Oct. 28 (UPI) -- The Biden administration has issued guidance limiting the locations where immigration enforcement can be performed.
Homeland Security Secretary Alejandro Mayorkas on Wednesday issued the new guidance in a memo instructing immigration agents from conducting arrests, searches, seizures and the serving of charging documents and subpoenas, among other actions, in areas "that would restrain people's access to essential services or engagement in essential activities."
Examples of such areas include schools, medical facilities, places of worship, religious ceremonies and public demonstrations as well as social services establishments, such as domestic violence shelters and victim services centers.
Playgrounds, childcare centers, recreation centers, school bus stops and other places where children gather were also listed as protected areas.
"In our pursuit of justice, including in the execution of our enforcement responsibilities, we impact people's lives and advance our country's well-being in the most fundamental ways," Mayorkas said in a statement. "As a result, when conducting an enforcement action, [Immigration and Customs Enforcement] and [Customs and Border Protection] agents and officers must first examine and consider the impact of where actions might possibly take place, their effect on people and broader societal interests."
DHS agents, Mayorkas said, must use their judgement to determine whether a location is a protected area.
The new guidance was issued as President Joe Biden's Department of Homeland Security has sought to replace Trump's more stringent immigration policies with what he has called a fair and humane immigration system.
On his first day in office, Biden signed an executive order to reverse the expansion of immigration enforcement that occurred under the Trump administration, which was followed by ICE in February being instructed to focus enforcement and removal resources on priority cases.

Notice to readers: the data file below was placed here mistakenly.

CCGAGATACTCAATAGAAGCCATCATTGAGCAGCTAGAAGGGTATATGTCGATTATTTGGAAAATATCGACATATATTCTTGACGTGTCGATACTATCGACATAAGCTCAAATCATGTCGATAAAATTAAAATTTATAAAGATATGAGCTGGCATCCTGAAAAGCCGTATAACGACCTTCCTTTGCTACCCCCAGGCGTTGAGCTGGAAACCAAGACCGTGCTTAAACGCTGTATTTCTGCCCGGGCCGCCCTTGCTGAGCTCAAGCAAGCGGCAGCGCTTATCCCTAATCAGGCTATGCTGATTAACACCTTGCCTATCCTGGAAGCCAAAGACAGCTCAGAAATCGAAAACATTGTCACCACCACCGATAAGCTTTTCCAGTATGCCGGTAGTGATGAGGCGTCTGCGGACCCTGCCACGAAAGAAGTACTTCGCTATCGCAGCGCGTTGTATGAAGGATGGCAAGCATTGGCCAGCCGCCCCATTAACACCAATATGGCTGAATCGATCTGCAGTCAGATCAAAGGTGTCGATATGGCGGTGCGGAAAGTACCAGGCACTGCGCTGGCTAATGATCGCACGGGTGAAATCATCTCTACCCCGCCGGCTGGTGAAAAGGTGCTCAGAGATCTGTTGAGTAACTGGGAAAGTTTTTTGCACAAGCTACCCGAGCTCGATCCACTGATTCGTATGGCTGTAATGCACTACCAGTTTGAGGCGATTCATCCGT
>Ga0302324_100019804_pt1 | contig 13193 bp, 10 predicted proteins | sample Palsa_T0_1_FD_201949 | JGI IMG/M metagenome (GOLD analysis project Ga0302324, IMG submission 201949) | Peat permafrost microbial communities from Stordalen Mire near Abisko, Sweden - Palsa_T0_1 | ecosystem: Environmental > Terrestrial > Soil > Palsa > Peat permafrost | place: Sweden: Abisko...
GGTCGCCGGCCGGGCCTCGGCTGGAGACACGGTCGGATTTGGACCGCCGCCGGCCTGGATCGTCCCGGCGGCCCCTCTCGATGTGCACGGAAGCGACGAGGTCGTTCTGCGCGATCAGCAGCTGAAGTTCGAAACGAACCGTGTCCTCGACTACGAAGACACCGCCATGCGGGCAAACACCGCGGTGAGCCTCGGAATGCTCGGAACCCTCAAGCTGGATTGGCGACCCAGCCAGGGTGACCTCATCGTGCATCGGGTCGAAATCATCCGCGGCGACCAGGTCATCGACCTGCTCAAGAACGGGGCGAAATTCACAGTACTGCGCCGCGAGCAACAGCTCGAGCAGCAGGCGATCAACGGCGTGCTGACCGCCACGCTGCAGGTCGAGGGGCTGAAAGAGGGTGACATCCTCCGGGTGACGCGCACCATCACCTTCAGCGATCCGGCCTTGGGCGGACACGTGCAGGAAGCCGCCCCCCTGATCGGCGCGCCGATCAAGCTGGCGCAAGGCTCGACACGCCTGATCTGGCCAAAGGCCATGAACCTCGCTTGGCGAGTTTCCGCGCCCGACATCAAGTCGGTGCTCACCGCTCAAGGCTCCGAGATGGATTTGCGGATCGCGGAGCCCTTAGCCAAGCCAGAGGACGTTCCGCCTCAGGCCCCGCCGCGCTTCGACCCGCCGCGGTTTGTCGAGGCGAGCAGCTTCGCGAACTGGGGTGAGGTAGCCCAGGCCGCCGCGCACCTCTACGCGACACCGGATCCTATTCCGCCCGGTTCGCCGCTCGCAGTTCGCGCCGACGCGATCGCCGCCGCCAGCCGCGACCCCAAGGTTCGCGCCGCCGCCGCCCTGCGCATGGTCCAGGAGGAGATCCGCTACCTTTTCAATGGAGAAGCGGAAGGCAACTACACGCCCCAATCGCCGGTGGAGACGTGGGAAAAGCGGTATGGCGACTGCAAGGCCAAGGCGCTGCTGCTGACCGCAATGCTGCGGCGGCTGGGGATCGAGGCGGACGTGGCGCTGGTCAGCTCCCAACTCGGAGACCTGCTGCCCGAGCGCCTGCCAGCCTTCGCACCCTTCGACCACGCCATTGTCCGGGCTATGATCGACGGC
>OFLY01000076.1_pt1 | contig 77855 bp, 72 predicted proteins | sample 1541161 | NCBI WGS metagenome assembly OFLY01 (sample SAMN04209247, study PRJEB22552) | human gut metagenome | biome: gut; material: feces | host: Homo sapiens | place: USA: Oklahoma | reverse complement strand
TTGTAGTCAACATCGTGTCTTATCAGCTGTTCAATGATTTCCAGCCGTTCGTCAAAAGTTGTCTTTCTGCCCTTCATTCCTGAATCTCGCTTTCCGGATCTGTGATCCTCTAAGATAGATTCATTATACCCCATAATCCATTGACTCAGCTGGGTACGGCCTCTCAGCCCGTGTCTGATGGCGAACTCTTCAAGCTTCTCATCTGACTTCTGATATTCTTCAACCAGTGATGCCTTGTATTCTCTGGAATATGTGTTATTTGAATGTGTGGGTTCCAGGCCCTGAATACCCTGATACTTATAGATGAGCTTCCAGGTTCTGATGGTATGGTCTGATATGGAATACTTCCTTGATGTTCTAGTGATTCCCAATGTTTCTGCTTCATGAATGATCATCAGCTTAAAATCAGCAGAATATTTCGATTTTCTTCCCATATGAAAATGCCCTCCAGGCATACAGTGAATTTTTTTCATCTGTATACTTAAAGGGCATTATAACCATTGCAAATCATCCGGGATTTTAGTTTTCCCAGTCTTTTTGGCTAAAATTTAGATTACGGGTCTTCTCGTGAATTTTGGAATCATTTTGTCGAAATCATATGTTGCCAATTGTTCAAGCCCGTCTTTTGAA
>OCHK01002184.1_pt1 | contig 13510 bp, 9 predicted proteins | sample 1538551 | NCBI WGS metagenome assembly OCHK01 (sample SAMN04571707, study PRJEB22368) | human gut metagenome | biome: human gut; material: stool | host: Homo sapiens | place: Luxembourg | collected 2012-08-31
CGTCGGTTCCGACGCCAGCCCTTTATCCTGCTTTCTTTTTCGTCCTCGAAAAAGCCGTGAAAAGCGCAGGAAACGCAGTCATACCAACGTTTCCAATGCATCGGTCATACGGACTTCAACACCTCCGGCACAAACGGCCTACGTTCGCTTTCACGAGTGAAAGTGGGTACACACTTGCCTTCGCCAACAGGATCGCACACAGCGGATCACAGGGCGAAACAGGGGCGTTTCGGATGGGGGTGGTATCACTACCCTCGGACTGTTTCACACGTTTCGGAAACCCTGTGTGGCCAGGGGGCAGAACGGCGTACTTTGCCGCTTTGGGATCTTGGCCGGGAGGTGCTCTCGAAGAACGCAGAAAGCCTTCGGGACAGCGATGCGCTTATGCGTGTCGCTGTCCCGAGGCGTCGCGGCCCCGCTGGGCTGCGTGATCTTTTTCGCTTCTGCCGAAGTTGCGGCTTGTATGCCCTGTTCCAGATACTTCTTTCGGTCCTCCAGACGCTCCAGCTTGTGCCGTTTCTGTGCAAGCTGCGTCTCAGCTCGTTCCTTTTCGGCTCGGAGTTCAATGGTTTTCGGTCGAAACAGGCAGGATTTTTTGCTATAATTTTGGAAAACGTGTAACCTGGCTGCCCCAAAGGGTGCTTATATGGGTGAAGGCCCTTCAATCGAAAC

In April, Mayorkas directed agents to not conduct arrests in or near courthouses, replacing a January 2018 directive permitting them to do so.
In June, ICE prosecutors were given more discretion to drop immigration cases.
And last week, Mayorkas issued a memo directing agents to not conduct arrests on worksites while shifting focus to "unscrupulous employers" who exploit undocumented workers by paying them substandard wages.
The moves, however, have been met with pushback from Republicans.
On Tuesday, Republican Reps. Andy Biggs of Arizona and James Comer of Kentucky sent Mayorkas a letter demanding answers over the loosening to immigration guidance, which they called "an affront to the rule of law."
"Instead of preventing ICE from enforcing the law, the Biden administration should be empowering them to keep our country safe," they said, while demanding that Mayorkas, the first Latino to head the department, be removed from his post.
Naureen Shah, senior policy counsel for the American Civil Liberties Union, called Wednesday's guidance "an important step forward" but said more has to be done to limit abusive immigration enforcement actions.
"While the new directive has great potential, it could also be circumvented by agents whom the agency continues to rely on to unilaterally make complex, sensitive judgments about the applicability of the policy," Shah said in a statement. "DHS needs to take further steps to ensure it can detect and address abuses, including prohibiting its agents from blocking public recording or documentation of CBP and ICE agents' behavior and presence in protected areas."